This case struck us as unusual because it was designed by someone we had heard of—but someone we had not known had ever actually built anything. Architectural theorists, especially ones concerned with urbanism simply cannot avoid Professor Rykwert’s ideas. Lecturer and author of several key texts on urban theory, including the seminal, The Seduction of Place, his importance to the discourse is simply incalculable. He also taught our Director when she was at Cambridge, so she was quick to point out his significance. Inner Court, it transpires, is Professor Rykwert’s only surviving building; indeed his CV does not list any others. The only other structure we have found about is a garden terrace on the roof of the Prince of Wales Theatre in Soho, which was destroyed by fire in 1969.
Tucked away behind Old Church St, Kensington, and approached through a covered alley, Inner Court is an early and intelligent solution to the problems of providing mixed-use buildings on confined sites. Essentially a mews courtyard, the upper and lower levels are connected by a huge, sweeping car ramp, the nine residential units and car-port built over the business units below. Clearly influenced by the modernism of the 1930s, Inner Court’s elegant appearance belies Rywert’s ingenious planning, which on closer inspection is manifest everywhere. No window in Inner Court overlooks another, (some feat for a building with a U-shaped plan), and in Rykwert’s use of the geometric forms he incorporated to achieve these ends, one can clearly see the influence he had on his one-time pupil, Daniel Libeskind.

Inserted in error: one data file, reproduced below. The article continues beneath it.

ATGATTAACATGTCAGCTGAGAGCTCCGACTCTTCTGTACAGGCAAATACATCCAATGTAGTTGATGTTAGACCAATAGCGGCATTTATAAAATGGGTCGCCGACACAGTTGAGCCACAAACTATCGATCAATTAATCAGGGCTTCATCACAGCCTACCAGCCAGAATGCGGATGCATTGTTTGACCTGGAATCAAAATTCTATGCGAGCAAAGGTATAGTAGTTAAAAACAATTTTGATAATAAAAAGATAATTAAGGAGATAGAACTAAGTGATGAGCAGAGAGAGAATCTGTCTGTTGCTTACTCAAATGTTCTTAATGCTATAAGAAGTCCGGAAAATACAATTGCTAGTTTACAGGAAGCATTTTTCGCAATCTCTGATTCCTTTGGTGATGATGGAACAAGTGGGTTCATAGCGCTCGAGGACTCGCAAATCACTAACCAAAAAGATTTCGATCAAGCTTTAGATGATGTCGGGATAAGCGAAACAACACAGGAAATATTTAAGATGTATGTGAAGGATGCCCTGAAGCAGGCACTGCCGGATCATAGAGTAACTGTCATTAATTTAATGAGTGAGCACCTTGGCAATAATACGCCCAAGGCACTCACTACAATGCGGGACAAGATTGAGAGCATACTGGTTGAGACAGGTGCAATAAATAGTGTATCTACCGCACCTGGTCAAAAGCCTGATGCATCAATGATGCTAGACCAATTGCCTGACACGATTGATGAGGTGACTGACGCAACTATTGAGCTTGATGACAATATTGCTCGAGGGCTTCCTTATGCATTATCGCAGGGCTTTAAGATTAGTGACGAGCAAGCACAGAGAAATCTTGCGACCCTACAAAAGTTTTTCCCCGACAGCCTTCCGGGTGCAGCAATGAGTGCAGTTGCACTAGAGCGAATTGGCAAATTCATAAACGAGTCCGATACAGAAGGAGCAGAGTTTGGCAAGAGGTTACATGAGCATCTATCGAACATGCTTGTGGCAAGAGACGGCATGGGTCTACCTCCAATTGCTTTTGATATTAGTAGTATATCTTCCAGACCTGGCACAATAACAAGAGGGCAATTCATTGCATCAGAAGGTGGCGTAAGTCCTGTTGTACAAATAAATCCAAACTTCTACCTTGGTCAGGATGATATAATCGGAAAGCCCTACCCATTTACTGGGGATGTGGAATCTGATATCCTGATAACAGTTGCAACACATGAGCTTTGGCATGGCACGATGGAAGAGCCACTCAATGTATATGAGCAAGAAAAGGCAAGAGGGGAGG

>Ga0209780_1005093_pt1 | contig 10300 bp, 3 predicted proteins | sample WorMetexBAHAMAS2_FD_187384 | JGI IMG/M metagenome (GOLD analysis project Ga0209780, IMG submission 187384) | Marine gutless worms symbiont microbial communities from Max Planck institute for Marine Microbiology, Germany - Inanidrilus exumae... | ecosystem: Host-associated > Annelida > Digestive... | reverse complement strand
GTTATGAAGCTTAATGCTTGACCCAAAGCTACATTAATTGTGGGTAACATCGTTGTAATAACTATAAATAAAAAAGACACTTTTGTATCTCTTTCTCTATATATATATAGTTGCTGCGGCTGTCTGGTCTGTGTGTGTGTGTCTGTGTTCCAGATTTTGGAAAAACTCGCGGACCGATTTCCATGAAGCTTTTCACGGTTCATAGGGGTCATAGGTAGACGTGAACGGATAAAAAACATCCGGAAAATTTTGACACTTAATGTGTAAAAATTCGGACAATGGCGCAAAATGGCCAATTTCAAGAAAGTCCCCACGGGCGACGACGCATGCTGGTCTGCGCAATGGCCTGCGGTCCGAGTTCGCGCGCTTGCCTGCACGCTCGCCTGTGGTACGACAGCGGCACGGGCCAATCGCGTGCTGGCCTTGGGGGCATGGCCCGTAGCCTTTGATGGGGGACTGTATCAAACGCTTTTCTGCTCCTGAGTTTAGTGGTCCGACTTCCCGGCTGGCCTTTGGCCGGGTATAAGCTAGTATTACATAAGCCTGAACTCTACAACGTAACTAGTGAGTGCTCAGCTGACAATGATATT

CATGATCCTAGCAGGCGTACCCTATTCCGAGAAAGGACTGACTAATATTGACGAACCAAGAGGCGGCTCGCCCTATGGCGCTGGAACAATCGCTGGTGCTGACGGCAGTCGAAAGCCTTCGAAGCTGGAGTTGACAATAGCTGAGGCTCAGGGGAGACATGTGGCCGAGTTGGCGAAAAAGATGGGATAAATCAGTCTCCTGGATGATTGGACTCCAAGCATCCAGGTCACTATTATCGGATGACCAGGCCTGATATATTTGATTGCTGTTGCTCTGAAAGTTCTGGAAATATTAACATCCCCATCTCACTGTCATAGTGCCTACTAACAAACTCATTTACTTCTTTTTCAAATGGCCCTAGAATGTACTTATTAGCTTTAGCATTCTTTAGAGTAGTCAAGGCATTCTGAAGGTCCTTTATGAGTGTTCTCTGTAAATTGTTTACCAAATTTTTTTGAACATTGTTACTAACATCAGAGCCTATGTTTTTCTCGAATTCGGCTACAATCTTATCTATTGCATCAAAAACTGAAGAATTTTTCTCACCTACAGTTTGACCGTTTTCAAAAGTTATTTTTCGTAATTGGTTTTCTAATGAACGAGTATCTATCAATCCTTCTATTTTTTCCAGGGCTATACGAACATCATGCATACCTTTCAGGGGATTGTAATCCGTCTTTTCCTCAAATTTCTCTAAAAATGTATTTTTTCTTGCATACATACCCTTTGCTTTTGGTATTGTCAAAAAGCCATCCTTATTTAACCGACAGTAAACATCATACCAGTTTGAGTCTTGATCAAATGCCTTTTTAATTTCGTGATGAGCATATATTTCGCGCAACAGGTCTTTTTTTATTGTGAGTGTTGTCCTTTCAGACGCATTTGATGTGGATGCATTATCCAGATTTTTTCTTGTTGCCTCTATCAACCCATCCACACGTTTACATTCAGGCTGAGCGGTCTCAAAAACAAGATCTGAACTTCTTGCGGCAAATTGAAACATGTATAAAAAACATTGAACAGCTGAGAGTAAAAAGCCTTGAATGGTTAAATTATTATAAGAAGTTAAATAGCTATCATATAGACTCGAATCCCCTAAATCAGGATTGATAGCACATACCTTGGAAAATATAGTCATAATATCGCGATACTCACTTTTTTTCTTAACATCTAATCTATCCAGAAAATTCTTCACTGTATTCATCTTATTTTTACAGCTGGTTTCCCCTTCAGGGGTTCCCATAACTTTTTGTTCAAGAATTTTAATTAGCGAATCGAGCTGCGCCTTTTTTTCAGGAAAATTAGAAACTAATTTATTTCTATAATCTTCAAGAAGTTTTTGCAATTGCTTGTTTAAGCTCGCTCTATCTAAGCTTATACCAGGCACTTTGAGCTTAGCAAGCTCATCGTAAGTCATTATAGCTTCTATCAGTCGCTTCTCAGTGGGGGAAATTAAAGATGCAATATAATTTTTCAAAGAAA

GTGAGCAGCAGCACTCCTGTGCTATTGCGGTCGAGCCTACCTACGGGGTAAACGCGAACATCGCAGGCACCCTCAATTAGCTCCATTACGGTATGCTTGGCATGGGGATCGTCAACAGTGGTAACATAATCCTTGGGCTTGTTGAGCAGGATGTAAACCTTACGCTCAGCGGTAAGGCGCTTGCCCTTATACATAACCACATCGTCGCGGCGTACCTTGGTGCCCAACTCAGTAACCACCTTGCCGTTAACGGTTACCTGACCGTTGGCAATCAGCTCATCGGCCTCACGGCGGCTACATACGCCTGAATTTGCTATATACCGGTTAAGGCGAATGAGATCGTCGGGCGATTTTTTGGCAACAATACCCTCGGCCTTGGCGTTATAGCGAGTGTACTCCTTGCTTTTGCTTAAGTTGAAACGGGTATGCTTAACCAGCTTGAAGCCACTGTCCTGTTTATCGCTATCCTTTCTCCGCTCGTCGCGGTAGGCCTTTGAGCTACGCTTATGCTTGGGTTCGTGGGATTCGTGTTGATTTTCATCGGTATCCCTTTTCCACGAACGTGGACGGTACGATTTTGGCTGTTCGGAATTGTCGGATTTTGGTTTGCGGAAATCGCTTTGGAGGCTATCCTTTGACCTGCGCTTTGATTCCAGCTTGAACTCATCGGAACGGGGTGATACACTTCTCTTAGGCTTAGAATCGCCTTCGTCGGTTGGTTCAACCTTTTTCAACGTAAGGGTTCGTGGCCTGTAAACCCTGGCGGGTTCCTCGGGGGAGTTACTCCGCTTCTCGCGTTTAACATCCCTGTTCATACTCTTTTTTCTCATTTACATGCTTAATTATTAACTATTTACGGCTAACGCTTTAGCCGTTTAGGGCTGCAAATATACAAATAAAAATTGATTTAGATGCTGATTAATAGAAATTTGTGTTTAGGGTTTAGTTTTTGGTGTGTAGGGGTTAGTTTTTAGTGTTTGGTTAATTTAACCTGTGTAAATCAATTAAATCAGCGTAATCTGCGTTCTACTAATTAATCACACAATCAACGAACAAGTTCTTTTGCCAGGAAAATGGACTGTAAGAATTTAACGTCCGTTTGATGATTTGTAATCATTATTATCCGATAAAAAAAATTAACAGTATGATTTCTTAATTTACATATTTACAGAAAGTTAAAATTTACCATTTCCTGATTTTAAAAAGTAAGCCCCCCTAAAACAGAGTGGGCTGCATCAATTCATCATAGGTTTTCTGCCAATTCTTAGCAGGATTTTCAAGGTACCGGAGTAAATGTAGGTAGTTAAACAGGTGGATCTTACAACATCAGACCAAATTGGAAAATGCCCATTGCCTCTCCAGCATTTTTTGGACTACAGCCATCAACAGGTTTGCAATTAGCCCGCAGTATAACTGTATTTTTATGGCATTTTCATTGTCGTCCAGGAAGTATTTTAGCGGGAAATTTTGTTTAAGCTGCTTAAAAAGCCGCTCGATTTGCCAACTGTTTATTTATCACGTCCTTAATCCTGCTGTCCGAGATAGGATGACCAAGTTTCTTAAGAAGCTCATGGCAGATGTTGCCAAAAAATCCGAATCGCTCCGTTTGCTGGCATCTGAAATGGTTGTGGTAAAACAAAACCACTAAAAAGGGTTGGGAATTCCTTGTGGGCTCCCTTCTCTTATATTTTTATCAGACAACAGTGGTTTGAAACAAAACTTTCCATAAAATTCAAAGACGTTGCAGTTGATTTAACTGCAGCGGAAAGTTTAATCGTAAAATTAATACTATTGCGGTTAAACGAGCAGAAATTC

We were told about a scheme by Foster Associates to demolish both Inner Court and the adjacent Jamahiriya School (1913-4) to make way for exclusive apartments. Along with the Victorian Society, we strongly opposed the planning application and thankfully it was rejected by Kensington and Chelsea Council. The well organised Old Church Street Resi-dents’ Association also sought further protection for Inner Court though, and put it forward for listing at Grade II. After a site visit, it was clear the building deserved our support.
We hope English Heritage can assure its continued survival through listing, making sure that this built expression of his influential ideas is preserved for the next generation of urban architects to learn from. The rest of us can simply enjoy trying to find it as we stroll along Old Church Street taking in the other Modernist gems by Mendelsohn and Gropius which sit nearby, just north of the Kings Road.